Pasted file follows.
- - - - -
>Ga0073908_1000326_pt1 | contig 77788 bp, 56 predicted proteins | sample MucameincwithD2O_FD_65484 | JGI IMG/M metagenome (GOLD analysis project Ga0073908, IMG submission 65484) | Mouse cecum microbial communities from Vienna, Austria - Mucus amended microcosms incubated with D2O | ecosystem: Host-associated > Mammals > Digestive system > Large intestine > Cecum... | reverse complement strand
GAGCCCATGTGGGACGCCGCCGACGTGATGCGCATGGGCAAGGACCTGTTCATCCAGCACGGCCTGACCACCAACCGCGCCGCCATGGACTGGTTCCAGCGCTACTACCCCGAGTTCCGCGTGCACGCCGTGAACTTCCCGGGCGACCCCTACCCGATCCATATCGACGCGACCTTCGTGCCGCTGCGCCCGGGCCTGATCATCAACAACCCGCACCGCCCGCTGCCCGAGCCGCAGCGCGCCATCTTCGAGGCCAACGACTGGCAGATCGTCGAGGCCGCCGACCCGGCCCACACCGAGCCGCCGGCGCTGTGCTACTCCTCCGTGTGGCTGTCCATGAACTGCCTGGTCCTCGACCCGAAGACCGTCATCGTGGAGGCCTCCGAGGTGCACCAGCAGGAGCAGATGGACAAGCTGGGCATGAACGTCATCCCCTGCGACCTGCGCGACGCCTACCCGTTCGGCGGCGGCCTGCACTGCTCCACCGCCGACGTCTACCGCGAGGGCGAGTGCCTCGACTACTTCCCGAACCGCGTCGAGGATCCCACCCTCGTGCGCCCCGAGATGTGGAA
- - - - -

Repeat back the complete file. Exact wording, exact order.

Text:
>Ga0073908_1000326_pt1 | contig 77788 bp, 56 predicted proteins | sample MucameincwithD2O_FD_65484 | JGI IMG/M metagenome (GOLD analysis project Ga0073908, IMG submission 65484) | Mouse cecum microbial communities from Vienna, Austria - Mucus amended microcosms incubated with D2O | ecosystem: Host-associated > Mammals > Digestive system > Large intestine > Cecum... | reverse complement strand
GAGCCCATGTGGGACGCCGCCGACGTGATGCGCATGGGCAAGGACCTGTTCATCCAGCACGGCCTGACCACCAACCGCGCCGCCATGGACTGGTTCCAGCGCTACTACCCCGAGTTCCGCGTGCACGCCGTGAACTTCCCGGGCGACCCCTACCCGATCCATATCGACGCGACCTTCGTGCCGCTGCGCCCGGGCCTGATCATCAACAACCCGCACCGCCCGCTGCCCGAGCCGCAGCGCGCCATCTTCGAGGCCAACGACTGGCAGATCGTCGAGGCCGCCGACCCGGCCCACACCGAGCCGCCGGCGCTGTGCTACTCCTCCGTGTGGCTGTCCATGAACTGCCTGGTCCTCGACCCGAAGACCGTCATCGTGGAGGCCTCCGAGGTGCACCAGCAGGAGCAGATGGACAAGCTGGGCATGAACGTCATCCCCTGCGACCTGCGCGACGCCTACCCGTTCGGCGGCGGCCTGCACTGCTCCACCGCCGACGTCTACCGCGAGGGCGAGTGCCTCGACTACTTCCCGAACCGCGTCGAGGATCCCACCCTCGTGCGCCCCGAGATGTGGAA